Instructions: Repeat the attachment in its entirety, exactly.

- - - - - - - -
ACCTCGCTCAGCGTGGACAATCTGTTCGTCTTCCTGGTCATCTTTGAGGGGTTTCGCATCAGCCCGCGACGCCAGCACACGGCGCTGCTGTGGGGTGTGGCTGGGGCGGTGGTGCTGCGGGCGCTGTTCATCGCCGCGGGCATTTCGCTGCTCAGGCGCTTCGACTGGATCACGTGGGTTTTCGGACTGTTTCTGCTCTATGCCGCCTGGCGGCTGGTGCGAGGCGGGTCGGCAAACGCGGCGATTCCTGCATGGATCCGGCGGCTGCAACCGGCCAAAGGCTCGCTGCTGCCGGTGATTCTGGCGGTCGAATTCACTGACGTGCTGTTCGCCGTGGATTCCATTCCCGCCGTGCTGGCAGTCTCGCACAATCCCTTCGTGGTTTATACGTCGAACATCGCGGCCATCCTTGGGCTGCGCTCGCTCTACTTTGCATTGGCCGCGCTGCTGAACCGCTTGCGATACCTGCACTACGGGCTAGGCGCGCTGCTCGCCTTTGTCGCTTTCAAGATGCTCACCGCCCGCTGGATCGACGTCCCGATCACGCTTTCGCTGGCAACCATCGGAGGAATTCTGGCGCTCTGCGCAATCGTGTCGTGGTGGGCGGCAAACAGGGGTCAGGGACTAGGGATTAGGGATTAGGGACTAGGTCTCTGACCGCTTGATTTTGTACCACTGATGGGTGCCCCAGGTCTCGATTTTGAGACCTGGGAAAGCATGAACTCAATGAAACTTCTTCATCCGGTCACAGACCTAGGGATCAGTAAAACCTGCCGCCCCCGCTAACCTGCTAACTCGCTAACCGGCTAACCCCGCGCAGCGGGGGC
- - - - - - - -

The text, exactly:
ACCTCGCTCAGCGTGGACAATCTGTTCGTCTTCCTGGTCATCTTTGAGGGGTTTCGCATCAGCCCGCGACGCCAGCACACGGCGCTGCTGTGGGGTGTGGCTGGGGCGGTGGTGCTGCGGGCGCTGTTCATCGCCGCGGGCATTTCGCTGCTCAGGCGCTTCGACTGGATCACGTGGGTTTTCGGACTGTTTCTGCTCTATGCCGCCTGGCGGCTGGTGCGAGGCGGGTCGGCAAACGCGGCGATTCCTGCATGGATCCGGCGGCTGCAACCGGCCAAAGGCTCGCTGCTGCCGGTGATTCTGGCGGTCGAATTCACTGACGTGCTGTTCGCCGTGGATTCCATTCCCGCCGTGCTGGCAGTCTCGCACAATCCCTTCGTGGTTTATACGTCGAACATCGCGGCCATCCTTGGGCTGCGCTCGCTCTACTTTGCATTGGCCGCGCTGCTGAACCGCTTGCGATACCTGCACTACGGGCTAGGCGCGCTGCTCGCCTTTGTCGCTTTCAAGATGCTCACCGCCCGCTGGATCGACGTCCCGATCACGCTTTCGCTGGCAACCATCGGAGGAATTCTGGCGCTCTGCGCAATCGTGTCGTGGTGGGCGGCAAACAGGGGTCAGGGACTAGGGATTAGGGATTAGGGACTAGGTCTCTGACCGCTTGATTTTGTACCACTGATGGGTGCCCCAGGTCTCGATTTTGAGACCTGGGAAAGCATGAACTCAATGAAACTTCTTCATCCGGTCACAGACCTAGGGATCAGTAAAACCTGCCGCCCCCGCTAACCTGCTAACTCGCTAACCGGCTAACCCCGCGCAGCGGGGGC